"defaultValue": "Mixed",
            "allowedValues": [
              "Integrated",
              "Mixed"
            ]
        },
        "Server": {
          "type": "string",
          "displayName": "Optional server name",
          "description": "Server to apply the authentication mode change to (defaults to localhost).",
          "defaultValue": "",
          "allowEmpty": true
        }
    },
    "runCommand": {
        "commandToExecute": "[concat('powershell.exe -ExecutionPolicy bypass \"& ./SetSqlAuthMode.ps1 ', parameters('AuthMode'), ' ', parameters('Server'), '\"')]"
    }
}

Since I don’t know what “Normal” does, I dropped it from the list of values in the artifact parameter. The PowerShell script has the [CmdletBinding] attribute so the parameters don’t need the names in front. That means the Server parameter can be blank in the attribute.

How to get the script working in DevTest Labs

If you run the script by itself while logged into an Azure VM, it will work. But using it as-is in a DevTest Labs artifact will fail. I added the snippet below to get more details on the exception:

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# Handle all script errors
trap
{
    $exc = $Error[0].Exception
    do {
        $message = $exc.Message
        if ($message)
        {
            Write-Host -Object "ERROR: $message" -ForegroundColor Red
        }
        $exc = $exc.InnerException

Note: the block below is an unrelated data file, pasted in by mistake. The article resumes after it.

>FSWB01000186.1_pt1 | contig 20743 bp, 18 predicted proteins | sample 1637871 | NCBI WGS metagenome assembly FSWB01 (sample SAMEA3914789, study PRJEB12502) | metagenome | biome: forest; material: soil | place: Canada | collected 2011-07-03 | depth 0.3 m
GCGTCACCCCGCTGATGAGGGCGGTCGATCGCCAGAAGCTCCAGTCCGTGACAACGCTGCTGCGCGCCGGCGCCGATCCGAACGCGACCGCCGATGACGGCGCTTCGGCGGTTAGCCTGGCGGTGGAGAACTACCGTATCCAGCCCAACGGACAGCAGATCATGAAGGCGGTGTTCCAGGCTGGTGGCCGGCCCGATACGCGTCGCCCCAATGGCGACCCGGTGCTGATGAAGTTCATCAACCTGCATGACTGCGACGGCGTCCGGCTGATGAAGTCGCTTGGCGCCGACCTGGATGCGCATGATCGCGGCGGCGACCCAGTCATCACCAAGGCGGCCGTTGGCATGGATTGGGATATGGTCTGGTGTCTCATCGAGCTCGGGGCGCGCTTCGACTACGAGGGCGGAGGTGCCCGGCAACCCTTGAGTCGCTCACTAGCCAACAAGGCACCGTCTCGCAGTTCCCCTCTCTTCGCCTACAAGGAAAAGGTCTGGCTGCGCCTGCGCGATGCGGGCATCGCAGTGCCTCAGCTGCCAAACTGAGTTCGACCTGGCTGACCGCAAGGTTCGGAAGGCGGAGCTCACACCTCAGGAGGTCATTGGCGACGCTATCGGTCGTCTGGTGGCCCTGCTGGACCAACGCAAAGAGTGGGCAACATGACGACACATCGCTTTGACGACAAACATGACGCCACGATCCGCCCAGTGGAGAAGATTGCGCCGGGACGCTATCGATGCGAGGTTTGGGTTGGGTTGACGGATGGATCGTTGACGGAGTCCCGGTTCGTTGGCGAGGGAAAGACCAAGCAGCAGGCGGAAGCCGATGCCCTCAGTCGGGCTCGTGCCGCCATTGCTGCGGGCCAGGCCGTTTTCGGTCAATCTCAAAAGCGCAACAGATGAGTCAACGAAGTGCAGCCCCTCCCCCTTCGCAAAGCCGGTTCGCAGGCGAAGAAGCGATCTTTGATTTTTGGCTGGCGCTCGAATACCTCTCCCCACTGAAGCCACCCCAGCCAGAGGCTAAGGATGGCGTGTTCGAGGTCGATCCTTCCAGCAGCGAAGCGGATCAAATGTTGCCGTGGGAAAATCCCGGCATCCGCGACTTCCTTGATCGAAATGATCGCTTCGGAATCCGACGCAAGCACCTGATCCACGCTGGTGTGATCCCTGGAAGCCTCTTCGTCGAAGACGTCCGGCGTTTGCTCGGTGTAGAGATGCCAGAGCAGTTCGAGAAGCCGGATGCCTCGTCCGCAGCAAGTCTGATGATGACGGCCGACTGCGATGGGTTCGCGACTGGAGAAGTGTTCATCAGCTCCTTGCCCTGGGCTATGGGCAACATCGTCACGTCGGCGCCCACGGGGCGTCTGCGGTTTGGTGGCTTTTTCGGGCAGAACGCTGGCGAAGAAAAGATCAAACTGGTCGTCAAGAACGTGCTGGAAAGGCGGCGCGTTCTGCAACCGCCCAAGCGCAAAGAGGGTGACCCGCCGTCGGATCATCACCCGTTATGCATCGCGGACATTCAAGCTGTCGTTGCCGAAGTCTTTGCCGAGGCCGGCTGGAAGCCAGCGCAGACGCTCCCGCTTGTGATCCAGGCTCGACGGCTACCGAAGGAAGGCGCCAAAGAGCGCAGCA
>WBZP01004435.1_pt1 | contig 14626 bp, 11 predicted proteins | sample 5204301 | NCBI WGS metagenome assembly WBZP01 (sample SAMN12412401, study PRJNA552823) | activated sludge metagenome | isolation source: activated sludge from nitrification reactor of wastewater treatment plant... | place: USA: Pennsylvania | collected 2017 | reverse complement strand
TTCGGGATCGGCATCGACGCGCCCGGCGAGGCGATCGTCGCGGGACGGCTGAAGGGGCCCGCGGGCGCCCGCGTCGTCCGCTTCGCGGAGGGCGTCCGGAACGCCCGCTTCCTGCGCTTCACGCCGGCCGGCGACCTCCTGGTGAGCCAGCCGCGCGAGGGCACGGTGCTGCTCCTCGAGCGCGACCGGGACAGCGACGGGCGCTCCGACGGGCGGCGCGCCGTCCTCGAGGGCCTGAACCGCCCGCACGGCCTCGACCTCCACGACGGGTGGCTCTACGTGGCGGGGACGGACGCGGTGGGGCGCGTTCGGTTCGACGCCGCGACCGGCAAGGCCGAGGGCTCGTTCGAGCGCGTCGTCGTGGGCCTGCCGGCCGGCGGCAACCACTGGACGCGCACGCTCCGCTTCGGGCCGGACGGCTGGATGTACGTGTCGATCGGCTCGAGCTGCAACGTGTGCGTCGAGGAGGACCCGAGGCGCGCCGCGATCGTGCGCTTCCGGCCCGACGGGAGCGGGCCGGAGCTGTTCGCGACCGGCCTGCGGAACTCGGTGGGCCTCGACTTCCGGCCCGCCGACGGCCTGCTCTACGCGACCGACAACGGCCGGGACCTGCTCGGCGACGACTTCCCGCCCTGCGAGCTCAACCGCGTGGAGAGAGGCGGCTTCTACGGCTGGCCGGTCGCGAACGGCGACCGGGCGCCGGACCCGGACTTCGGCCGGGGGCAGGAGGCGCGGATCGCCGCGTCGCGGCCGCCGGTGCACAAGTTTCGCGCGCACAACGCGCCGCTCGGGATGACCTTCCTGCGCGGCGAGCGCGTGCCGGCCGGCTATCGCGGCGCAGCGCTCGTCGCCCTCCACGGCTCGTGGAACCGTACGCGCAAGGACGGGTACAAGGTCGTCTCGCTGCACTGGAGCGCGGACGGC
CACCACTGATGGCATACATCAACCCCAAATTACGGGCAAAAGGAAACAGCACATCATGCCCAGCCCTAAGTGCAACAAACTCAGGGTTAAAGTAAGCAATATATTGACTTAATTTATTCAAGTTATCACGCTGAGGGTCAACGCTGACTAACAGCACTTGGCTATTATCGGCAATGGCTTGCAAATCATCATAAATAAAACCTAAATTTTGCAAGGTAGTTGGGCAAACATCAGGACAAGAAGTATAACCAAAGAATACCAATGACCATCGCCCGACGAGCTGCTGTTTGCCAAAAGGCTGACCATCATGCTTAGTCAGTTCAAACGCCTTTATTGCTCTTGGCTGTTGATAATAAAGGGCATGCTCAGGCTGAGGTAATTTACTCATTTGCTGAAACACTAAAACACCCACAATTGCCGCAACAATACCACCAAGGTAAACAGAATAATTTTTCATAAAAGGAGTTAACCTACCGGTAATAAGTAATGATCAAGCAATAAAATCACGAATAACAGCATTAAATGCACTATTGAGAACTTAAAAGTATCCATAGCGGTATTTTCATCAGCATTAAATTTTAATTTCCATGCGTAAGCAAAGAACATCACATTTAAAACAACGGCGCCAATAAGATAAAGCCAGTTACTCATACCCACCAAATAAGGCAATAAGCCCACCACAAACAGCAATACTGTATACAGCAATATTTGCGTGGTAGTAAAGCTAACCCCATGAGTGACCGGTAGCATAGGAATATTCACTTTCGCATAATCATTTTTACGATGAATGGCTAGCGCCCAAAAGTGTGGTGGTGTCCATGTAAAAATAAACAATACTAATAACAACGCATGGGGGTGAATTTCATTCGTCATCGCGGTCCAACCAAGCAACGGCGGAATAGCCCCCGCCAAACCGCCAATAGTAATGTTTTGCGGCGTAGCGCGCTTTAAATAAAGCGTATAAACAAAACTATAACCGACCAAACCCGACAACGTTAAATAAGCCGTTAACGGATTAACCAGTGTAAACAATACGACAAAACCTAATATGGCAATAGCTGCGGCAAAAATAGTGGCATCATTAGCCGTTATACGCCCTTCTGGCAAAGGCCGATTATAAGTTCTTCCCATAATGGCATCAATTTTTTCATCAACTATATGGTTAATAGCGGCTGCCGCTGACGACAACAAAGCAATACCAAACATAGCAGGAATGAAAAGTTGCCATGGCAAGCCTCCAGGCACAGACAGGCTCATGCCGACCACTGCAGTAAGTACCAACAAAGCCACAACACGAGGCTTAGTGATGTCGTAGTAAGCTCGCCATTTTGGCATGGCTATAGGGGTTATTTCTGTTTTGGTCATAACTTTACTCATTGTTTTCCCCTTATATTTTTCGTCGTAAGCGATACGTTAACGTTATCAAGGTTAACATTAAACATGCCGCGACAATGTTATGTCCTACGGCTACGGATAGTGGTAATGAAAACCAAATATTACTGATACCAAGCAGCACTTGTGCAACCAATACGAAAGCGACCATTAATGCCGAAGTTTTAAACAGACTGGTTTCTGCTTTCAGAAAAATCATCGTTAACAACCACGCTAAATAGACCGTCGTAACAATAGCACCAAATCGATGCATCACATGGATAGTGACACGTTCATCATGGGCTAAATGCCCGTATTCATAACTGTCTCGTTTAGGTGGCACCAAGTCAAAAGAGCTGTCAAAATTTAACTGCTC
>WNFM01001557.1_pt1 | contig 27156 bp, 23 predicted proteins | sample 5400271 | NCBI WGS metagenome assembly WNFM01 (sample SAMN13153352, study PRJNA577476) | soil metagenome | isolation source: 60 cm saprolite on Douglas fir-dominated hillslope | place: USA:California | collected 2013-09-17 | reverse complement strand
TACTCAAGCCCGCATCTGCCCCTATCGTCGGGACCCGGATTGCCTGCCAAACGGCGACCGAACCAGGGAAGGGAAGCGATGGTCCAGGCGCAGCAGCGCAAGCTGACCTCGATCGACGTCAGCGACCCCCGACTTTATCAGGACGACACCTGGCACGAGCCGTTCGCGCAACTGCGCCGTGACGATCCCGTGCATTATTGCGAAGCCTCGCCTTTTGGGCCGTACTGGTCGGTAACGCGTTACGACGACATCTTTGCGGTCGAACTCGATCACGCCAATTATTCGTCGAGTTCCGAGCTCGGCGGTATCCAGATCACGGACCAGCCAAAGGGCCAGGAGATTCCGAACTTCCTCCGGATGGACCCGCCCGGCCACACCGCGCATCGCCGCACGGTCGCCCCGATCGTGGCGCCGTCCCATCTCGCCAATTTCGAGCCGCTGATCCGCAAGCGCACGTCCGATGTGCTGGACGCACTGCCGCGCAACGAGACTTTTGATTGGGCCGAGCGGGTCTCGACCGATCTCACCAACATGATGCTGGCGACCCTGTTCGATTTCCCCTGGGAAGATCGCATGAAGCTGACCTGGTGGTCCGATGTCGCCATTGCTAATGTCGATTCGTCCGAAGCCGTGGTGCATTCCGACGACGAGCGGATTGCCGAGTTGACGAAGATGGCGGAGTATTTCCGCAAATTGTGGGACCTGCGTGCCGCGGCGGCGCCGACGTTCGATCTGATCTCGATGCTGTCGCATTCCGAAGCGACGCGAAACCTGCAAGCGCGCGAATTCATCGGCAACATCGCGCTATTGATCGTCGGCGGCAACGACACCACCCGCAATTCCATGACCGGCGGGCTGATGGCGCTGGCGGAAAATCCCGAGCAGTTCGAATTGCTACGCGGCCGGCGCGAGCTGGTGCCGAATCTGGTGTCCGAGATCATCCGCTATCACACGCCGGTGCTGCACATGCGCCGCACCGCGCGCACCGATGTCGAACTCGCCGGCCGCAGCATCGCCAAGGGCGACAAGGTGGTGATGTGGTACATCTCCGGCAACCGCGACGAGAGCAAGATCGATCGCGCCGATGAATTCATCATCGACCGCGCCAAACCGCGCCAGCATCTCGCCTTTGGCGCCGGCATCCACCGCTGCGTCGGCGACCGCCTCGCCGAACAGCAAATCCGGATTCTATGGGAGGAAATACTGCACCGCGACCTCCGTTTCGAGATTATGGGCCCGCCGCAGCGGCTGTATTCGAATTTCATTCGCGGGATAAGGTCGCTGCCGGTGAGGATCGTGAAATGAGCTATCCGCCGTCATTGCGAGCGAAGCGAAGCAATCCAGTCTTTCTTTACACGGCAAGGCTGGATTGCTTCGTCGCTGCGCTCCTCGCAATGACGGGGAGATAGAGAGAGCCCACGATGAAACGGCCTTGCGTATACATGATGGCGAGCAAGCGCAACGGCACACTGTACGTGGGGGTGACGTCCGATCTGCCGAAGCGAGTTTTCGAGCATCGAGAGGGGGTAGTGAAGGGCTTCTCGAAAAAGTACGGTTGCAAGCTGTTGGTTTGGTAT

} while ($exc)

    Write-Host "`nThe artifact failed to apply.`n"
    exit -1
}

This allows me to see the root cause:

ERROR: Exception calling "Alter" with "0" argument(s): "Alter failed for Server 'myvmname'. "

ERROR: Alter failed for Server 'myvmname'. 

ERROR: An exception occurred while executing a Transact-SQL statement or batch.

ERROR: The EXECUTE permission was denied on the object 'xp_instance_regwrite', database 'mssqlsystemresource', schema 'sys'.

The artifact failed to apply.

The reason for this has to do with the user account that is applying the artifacts. It’s not an actual user that you can grant sysadmin privileges to. An artifact has admin rights on the Azure VM but not admin rights to SQL Server.

Luckily there is a way to get around this. SQL Server has a way to allow an admin on the host machine access called single-user mode. See this article for more information on how it works.

The first step is to shut down the database server. Since only a single user can access the server at a time, any services that could connect to it should be shut down as well.